Hauliers face bankruptcy over multi-million pound fines.

Hauliers face bankruptcy over multi-million pound fines.

New sentencing guidelines which impose heavier penalties on hauliers for health and safety breaches and on their drivers for driving offences could force some firms into bankruptcy, a leading transport lawyer has warned.
Vikki Woodfine, Partner at law firm DWF LLP and Lead Commentator on Croner-i Road Transport, said some haulage companies could be forced to the wall by fines that could see medium sized firms fined up to £4m for health and safety offences.
As well as potentially ruinous fines, companies were also having to bear the cost of contested cases because the Health & Safety Executive was adopting a policy of bringing cases at the highest level of culpability (and hence penalty) in “the vast majority of cases” forcing firms to go to court to argue for a lesser offence.
At the same time, tougher penalties for serious driving offences with fines of almost twice a driver’s weekly income plus disqualification may cost drivers their livelihoods and will only add to the risk of Traffic Commissioners calling a driver conduct hearing, threatening the company’s operator’s licence.
Woodfine urged the HSE to take a fairer approach and a more realistic view of culpability and harm when bringing cases to court if it wanted to reduce the number of contested cases which placed a heavy burden on public funds as well as companies.
She said: “In practice, companies are now faced with the most impossible of dilemmas when it comes to deciding whether to defend a prosecution. There has always been a fine reduction when pleading guilty and this remains the case. However, given the new fine levels, there has been an increase in the number of defended cases as companies simply cannot just accept their fate anymore given that the guidelines expose them to potentially business ending fines.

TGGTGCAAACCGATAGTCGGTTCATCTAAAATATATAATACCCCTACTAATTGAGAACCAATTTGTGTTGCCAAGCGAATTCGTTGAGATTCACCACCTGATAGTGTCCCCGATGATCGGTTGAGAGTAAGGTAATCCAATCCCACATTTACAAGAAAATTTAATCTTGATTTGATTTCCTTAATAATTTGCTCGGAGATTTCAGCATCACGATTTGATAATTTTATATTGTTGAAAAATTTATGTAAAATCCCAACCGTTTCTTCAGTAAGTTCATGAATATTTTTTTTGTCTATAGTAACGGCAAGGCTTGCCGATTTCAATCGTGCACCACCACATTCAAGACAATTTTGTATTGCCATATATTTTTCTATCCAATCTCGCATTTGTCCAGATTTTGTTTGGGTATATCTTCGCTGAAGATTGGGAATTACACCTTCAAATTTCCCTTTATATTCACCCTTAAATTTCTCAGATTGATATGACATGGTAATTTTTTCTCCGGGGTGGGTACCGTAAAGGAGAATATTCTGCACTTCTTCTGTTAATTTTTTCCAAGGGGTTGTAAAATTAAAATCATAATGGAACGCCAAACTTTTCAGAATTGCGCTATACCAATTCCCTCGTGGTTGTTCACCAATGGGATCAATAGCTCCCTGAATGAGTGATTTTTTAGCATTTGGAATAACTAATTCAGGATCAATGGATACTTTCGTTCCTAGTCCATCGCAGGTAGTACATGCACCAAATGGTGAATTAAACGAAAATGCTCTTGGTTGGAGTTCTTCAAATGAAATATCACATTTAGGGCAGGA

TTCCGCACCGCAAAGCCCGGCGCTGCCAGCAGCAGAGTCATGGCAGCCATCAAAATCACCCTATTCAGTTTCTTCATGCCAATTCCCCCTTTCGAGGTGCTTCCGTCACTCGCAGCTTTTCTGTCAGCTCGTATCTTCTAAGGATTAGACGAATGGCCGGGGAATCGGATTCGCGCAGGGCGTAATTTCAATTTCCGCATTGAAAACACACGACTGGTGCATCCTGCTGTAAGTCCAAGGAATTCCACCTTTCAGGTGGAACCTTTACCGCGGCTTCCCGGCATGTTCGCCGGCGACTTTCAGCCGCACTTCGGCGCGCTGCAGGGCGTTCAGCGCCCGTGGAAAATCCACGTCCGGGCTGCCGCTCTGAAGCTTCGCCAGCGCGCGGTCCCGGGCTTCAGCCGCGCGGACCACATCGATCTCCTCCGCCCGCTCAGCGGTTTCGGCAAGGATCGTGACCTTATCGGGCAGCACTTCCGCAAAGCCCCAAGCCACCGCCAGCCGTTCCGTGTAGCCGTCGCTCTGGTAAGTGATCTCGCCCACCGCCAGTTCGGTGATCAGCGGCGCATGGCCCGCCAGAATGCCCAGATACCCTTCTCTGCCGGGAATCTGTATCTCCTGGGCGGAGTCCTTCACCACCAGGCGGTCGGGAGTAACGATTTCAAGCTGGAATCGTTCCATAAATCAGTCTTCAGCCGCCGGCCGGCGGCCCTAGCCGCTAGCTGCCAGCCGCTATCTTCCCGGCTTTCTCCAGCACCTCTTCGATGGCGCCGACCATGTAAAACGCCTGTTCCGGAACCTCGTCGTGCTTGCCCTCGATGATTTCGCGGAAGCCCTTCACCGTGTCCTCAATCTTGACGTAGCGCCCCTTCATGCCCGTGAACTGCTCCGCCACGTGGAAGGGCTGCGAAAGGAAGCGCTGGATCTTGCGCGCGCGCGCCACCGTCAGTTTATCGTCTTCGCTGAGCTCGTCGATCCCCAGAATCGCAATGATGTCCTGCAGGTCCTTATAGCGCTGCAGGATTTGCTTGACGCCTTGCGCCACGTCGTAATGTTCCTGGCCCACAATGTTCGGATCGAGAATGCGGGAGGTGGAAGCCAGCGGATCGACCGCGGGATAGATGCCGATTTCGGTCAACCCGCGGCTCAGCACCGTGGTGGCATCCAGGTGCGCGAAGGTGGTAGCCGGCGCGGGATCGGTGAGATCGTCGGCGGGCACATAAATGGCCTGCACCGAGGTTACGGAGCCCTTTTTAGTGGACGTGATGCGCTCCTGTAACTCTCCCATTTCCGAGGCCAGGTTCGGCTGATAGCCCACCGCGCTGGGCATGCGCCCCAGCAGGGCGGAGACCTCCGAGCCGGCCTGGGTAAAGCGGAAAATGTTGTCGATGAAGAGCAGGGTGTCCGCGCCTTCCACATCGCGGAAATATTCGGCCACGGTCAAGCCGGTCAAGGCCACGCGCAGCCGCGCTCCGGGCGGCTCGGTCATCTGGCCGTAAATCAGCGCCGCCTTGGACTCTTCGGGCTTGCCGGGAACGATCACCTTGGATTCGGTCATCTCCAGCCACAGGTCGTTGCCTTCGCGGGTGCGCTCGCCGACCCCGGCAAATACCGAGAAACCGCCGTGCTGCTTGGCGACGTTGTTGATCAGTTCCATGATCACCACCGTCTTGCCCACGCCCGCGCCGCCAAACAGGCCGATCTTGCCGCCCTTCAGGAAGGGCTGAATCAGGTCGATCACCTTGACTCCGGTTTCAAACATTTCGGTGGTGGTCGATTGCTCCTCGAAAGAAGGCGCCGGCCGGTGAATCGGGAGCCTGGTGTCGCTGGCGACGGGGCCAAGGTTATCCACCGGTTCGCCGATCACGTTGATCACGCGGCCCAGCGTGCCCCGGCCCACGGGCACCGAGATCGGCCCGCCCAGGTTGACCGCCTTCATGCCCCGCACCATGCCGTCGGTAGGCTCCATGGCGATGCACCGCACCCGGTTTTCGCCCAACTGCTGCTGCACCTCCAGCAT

“The guidelines have introduced a very real fear for small and medium-sized organisations that even if they plead guilty… they may still have to pay a fine where the starting point is £250,000 or more, which is often a prospect that could put them out of business.
“Consequently, the advice to duty holders is changing, with many companies now seeking to test the prosecution evidence before a jury. While the company runs the risk of being found guilty… the judge may place the offence into a lower bracket in the guidelines… thereby reducing the overall penalty.
“We are often seeing the HSE start the vast majority of cases saying that they are High Culpability, Category 1 Harm. The defence then seeks to say Low Culpability, Category 3 Harm and the hope then is that the judge will decide Medium Culpability, Category 2 Harm. But there is no certainty in this approach, and with the HSE stating cases at their highest point, companies cannot take the risk and are contesting cases
“If the HSE wishes to see a reduction in contested trials (which take up significant manpower for them and a cost risk) a fairer approach from the HSE has to be adopted whereby it takes a more realistic view of culpability and harm at the outset.
“As the sentencing guidelines for health and safety offences have now bedded in and high fines are increasingly the norm, the next phase that will be interesting to watch from the courts is how they deal with group companies. It is unlikely to be long before we see a case where an attempt is made by the courts to sentence an organisation based on the turnover/financials of a “linked organisation” i.e., the Group or Parent Company.”